Paediatric inflammatory multisystem syndrome temporally associated with COVID-19 (PIMS-TS) is a novel condition that was first reported in April, 2020. We aimed to develop a national consensus management pathway for the UK to provide guidance for clinicians caring for children with PIMS-TS. A three-phase online Delphi process and virtual consensus meeting sought consensus over the investigation, management, and research priorities from multidisciplinary clinicians caring for children with PIMS-TS. We used 140 consensus statements to derive a consensus management pathway that describes the initial investigation of children with suspected PIMS-TS, including blood markers to help determine the severity of disease, an echocardiogram, and a viral and septic screen to exclude other infectious causes of illness. The importance of a multidisciplinary team in decision making for children with PIMS-TS is highlighted throughout the guidance, along with the recommended treatment options, including supportive care, intravenous immunoglobulin, methylprednisolone, and biological therapies. These include IL-1 antagonists (eg, anakinra), IL-6 receptor blockers (eg, tocilizumab), and anti-TNF agents (eg, infliximab) for children with Kawasaki disease-like phenotype and non-specific presentations. Use of a rapid online Delphi process has made it possible to generate a national consensus pathway in a timely and cost-efficient manner in the middle of a global pandemic. The consensus statements represent the views of UK clinicians and are applicable to children in the UK suspected of having PIMS-TS. Future evidence will inform updates to this guidance, which in the interim provides a solid framework to support clinicians caring for children with PIMS-TS. This process has directly informed new PIMS-TS specific treatment groups as part of the adaptive UK RECOVERY trial protocol, which is the first formal randomised controlled trial of therapies for PIMS-TS globally.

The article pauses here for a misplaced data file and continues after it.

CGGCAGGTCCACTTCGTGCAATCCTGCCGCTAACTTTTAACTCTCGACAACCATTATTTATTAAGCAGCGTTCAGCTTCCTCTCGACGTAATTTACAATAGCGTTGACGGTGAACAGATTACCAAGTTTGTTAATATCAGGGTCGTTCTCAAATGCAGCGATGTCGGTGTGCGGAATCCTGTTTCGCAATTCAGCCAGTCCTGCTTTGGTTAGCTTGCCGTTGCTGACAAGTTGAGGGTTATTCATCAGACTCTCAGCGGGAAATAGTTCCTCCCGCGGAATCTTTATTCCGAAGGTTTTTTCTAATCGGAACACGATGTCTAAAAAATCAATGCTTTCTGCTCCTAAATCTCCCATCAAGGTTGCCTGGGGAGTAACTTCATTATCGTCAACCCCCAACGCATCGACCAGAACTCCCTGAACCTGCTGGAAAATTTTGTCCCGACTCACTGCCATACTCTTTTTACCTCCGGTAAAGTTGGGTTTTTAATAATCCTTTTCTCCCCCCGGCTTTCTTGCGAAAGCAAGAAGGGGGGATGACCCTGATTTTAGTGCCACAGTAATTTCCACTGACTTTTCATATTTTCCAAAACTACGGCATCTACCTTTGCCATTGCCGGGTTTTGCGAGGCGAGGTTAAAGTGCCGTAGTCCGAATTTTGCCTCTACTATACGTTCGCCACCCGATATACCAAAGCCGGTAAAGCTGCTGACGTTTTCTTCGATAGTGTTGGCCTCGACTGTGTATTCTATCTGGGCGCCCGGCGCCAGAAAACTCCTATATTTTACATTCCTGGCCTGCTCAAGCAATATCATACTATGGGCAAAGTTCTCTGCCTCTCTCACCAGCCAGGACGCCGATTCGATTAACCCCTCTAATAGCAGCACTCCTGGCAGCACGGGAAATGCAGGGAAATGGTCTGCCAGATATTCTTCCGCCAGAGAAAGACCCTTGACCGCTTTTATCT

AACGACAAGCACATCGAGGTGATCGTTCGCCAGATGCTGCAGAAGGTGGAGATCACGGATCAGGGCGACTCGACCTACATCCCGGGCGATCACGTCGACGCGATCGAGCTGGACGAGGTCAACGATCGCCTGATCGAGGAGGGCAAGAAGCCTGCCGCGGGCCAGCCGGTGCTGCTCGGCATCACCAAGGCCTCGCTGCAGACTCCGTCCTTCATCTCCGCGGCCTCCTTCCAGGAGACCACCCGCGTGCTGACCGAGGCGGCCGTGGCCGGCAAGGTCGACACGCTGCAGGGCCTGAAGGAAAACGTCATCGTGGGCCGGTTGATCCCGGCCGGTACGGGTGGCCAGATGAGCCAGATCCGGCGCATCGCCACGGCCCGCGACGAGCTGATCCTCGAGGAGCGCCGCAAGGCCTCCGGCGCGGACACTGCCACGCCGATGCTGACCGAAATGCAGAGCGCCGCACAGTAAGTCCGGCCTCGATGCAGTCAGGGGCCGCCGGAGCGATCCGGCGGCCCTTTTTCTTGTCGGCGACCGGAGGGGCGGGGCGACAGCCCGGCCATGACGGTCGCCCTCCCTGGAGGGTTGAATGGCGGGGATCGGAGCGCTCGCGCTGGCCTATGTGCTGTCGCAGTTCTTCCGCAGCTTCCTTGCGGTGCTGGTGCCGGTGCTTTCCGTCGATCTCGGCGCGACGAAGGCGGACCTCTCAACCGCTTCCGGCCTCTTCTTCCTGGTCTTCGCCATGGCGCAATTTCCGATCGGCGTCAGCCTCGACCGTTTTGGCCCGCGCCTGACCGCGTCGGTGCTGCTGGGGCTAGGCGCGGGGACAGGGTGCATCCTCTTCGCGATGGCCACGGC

Subject(s)
COVID-19/epidemiology , Critical Pathways/standards , Disease Management , Systemic Inflammatory Response Syndrome , COVID-19/immunology , COVID-19/therapy , Child , Consensus , Humans , Interdisciplinary Communication , Systemic Inflammatory Response Syndrome/epidemiology , Systemic Inflammatory Response Syndrome/immunology , Systemic Inflammatory Response Syndrome/therapy , United Kingdom